The End of Privacy?
In this century it appears the loss of anonymity will be more dramatic than the loss of virginity. Two events that resulted in deaths, both involving the Internet at least tangentially, signal the need for a reexamination of privacy.
Is it even possible in a world with surveillance cameras wherever you turn? Drones aren’t only used in Afghanistan.
In the Princeton suicide case of Tyler Clementi, his predator had figured out how to set up a remote control viewing of his having sex with an older gay man. Even though it never happened, and even though no video of the sexual encounter was ever posted, the mere appearance on Websites of the fact it happened led to Clementi jumping off the George Washington Bridge.
This raises another issue. In any sexual harassment case, it is difficult to determine what happened, and why. There will be exaggeration, which could result in a more extreme response than might otherwise have followed. Can a court handle cases like this? Did events in Clementi's prior life contribute to his decision to take his life?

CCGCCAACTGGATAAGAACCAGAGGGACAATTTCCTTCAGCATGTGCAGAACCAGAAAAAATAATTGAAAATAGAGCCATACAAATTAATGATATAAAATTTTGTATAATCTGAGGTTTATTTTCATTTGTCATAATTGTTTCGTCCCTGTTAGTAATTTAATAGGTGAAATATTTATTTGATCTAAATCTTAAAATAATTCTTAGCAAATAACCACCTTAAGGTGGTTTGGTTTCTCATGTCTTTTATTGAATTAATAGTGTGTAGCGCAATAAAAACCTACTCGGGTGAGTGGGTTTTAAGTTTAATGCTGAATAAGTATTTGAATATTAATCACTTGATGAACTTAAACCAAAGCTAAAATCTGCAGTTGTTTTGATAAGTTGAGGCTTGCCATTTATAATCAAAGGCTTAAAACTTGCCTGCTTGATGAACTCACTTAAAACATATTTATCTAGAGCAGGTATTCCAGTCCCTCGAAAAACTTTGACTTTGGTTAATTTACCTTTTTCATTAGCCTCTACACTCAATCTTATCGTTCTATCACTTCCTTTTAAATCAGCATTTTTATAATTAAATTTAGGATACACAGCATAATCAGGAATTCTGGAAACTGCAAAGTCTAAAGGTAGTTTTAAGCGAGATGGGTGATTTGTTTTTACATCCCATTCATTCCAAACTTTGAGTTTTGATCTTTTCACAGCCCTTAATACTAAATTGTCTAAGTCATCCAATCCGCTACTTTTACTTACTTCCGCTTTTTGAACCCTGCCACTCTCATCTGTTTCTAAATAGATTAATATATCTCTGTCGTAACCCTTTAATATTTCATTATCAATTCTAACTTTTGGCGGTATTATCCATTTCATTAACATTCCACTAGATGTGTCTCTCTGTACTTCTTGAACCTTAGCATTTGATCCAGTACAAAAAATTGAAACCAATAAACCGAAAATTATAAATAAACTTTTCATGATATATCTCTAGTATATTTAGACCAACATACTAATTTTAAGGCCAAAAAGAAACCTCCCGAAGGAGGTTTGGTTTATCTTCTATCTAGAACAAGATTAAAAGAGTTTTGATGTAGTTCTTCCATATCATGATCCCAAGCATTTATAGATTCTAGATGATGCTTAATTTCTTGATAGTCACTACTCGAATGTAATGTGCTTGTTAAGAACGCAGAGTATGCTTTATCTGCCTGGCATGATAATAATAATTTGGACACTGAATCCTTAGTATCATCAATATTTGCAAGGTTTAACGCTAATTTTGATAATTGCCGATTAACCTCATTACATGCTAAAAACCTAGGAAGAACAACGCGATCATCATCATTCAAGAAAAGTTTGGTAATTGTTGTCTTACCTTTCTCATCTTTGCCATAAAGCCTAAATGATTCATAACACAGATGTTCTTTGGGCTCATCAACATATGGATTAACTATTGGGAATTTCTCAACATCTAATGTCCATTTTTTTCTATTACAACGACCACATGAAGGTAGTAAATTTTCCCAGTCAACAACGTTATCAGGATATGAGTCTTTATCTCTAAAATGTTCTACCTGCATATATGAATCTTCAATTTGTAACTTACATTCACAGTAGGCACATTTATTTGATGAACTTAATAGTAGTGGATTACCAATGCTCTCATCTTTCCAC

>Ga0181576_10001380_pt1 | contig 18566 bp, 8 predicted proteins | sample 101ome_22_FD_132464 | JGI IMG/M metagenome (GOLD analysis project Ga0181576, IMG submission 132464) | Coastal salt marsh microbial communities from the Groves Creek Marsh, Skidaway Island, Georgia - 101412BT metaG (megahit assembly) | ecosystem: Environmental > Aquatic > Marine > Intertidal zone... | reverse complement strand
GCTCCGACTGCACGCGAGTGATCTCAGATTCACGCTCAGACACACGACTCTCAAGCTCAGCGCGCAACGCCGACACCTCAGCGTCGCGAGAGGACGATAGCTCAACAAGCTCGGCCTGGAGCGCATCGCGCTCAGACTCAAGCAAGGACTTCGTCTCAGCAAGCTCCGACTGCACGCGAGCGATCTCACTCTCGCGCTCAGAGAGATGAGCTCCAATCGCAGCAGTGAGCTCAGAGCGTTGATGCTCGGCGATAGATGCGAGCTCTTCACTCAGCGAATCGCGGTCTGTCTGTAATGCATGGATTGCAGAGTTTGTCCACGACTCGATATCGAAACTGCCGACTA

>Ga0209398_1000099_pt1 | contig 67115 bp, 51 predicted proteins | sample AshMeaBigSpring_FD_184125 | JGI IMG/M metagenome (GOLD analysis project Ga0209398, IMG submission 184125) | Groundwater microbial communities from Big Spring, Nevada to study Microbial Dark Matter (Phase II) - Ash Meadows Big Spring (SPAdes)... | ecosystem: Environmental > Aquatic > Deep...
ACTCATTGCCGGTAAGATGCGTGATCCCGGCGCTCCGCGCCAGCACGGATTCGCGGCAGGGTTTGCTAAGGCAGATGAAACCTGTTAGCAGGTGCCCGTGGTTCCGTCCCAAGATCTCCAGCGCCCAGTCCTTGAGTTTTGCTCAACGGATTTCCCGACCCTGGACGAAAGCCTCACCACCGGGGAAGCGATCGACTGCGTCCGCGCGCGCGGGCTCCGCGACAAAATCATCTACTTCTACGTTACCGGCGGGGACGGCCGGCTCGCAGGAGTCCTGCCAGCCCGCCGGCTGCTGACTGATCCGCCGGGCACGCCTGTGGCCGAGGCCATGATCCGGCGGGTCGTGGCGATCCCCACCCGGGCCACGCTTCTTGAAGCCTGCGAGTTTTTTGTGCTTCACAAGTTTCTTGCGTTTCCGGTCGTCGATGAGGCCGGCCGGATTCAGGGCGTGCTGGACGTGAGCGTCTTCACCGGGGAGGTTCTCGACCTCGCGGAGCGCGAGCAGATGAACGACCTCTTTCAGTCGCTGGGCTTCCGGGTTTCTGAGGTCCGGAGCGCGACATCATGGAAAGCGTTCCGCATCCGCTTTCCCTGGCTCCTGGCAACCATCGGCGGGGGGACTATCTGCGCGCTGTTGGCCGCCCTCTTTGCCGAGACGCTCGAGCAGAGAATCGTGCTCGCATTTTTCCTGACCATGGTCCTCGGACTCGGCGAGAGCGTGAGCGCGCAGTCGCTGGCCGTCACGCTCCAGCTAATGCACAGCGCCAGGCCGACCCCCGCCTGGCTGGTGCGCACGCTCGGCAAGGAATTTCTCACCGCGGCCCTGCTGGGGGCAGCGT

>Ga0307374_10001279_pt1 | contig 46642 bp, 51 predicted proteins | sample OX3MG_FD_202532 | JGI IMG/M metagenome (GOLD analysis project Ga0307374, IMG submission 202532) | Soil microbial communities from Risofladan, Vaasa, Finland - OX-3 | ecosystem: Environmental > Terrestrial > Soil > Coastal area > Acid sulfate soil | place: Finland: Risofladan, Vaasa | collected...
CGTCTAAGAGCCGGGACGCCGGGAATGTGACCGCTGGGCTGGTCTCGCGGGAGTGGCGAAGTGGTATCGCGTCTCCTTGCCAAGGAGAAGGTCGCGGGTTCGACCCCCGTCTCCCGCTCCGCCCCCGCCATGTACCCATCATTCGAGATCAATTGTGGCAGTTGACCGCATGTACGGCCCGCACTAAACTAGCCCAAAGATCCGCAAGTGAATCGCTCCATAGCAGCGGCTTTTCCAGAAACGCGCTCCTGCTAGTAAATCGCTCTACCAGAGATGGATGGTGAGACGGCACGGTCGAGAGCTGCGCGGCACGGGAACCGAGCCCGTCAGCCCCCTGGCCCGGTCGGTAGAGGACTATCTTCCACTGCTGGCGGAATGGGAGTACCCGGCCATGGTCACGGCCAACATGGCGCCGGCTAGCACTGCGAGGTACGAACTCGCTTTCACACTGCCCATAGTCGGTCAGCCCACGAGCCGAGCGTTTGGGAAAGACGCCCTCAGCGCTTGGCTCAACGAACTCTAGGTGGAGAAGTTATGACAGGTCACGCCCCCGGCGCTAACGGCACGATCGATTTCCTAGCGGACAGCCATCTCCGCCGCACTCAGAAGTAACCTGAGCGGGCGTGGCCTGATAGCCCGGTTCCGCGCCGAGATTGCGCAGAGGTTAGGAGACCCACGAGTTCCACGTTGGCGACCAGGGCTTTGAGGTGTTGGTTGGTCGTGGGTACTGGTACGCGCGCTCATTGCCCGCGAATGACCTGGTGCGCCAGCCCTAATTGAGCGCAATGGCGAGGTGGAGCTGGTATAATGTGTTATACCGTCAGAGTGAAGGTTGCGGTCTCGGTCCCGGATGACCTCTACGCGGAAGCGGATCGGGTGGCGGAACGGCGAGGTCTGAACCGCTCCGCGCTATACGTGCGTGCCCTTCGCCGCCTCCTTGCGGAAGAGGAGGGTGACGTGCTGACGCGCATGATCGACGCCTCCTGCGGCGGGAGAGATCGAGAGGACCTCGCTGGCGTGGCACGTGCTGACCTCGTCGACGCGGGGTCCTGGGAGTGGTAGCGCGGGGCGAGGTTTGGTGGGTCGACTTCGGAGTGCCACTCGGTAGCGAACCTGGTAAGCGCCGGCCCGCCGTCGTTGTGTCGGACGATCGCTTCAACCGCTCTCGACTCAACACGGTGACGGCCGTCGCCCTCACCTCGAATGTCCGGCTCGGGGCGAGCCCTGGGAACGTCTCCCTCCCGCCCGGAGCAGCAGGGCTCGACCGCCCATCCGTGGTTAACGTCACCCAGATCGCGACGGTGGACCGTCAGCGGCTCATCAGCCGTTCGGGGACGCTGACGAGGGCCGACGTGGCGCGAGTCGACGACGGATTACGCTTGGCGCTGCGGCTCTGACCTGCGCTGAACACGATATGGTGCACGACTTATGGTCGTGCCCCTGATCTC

How can there be free speech if your right to swing ends where my iPhone begins.
Must everything be figurative, not literal?
This week a teen in Chardon, Ohio, allegedly killed three high school students after publishing a poem that included references to death on Facebook that could have been a warning of what was to come. The Christian Science Monitor reported that T.J. Lane, the Chardon killer, attended an alternative school for students who are evaluated as a high risk for “substance abuse/chemical dependency, anger issues, mental health issues, truancy, delinquency, difficulties with attention/organization, and academic deficiencies,” according to the school's website. All are red flags that should have made the family weapon more difficult to obtain, says Jennie Lintz, acting executive director of The Center to Prevent Youth Violence in New York City, the Monitor reported.Continued on the next page